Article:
Article published in:History of Linguistics 2005: Selected papers from the Tenth International Conference on the History of the Language Sciences (ICHOLS X), 1–5 September 2005, Urbana-Champaign, Illinois
Edited by Douglas A. Kibbee
[Studies in the History of the Language Sciences 112] 2007
► pp. 321–323
L'utile et l'agréable dans les méthodes familières et autres ouvrages utilisés pour l'apprentissage du français aux Pays-Bas (XVIIIe-XIXe siècles)
In this paper we analyse a selection of the numerous French language teaching methods published in the Netherlands during the 18th and 19th centuries. We look upon them as cultural products that are meant to be both useful and agreeable to read. “Useful” and “agreeable” are qualifiers revealing a certain set of ideas about the teaching of a foreign language: in a description of linguistic competence the agreeable and the useful always go together. Both authors of grammars and teachers agree on the importance of the practical use of the language studied, and look upon conversation skills as a pleasurable activity. From the beginning of the 18th century, scientific aspects, such as a comparative approach and grammatical description, appear in Marin’s teaching method; they add to the useful character of the cultural outfit represented by the vocabulary. However, it is only at the end of the 19th century that learning a foreign language becomes a discipline and a science, and that the more specialized methods develop into more theoretical grammars.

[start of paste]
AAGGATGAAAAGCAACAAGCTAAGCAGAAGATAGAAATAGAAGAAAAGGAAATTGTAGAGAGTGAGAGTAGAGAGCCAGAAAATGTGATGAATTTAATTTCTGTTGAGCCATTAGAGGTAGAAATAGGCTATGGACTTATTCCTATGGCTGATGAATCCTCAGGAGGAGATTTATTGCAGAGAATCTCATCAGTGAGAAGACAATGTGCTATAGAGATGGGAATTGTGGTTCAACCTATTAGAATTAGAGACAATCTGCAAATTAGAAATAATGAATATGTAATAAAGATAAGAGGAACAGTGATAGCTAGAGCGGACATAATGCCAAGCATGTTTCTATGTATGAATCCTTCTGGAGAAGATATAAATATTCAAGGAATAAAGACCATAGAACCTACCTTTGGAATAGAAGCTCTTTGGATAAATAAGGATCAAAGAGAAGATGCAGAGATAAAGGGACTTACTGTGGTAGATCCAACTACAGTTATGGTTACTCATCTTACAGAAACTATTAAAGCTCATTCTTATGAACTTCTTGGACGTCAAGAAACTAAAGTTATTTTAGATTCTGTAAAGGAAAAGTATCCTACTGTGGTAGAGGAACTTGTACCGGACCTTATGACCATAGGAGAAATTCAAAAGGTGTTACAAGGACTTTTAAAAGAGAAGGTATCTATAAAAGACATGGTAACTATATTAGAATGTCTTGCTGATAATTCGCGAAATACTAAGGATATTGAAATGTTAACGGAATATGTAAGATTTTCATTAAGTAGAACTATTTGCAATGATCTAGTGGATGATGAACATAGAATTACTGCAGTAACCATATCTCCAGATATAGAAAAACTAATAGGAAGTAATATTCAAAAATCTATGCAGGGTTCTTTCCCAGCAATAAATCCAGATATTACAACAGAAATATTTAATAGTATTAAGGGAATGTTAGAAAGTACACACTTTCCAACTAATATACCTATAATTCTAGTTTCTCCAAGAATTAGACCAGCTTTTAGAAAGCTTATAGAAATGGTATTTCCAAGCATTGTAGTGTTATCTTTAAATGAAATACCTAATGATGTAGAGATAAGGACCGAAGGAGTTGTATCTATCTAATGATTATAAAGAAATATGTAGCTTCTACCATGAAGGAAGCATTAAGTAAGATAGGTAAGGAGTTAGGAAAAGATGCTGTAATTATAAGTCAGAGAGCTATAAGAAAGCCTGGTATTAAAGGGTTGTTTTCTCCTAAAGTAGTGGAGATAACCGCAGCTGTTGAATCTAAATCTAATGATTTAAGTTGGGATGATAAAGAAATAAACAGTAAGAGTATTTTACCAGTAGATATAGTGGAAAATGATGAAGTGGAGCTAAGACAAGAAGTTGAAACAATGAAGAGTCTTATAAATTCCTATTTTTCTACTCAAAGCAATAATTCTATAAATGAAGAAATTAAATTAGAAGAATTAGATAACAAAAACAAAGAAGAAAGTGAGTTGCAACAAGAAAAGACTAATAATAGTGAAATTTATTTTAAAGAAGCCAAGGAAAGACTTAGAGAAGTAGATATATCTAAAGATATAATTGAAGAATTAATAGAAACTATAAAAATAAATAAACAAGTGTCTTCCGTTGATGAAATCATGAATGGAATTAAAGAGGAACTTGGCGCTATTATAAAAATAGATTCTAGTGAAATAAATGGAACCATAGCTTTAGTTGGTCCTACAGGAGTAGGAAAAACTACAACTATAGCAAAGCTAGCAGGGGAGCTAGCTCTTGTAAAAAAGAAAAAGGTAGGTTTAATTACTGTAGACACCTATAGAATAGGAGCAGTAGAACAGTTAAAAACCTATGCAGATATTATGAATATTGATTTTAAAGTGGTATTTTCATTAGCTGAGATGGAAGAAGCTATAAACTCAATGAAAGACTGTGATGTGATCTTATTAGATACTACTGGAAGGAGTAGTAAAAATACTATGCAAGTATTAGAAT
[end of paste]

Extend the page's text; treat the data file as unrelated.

Published online: 28 November 2007
Cited by 1 other publications
McLelland, Nicola & Richard Smith
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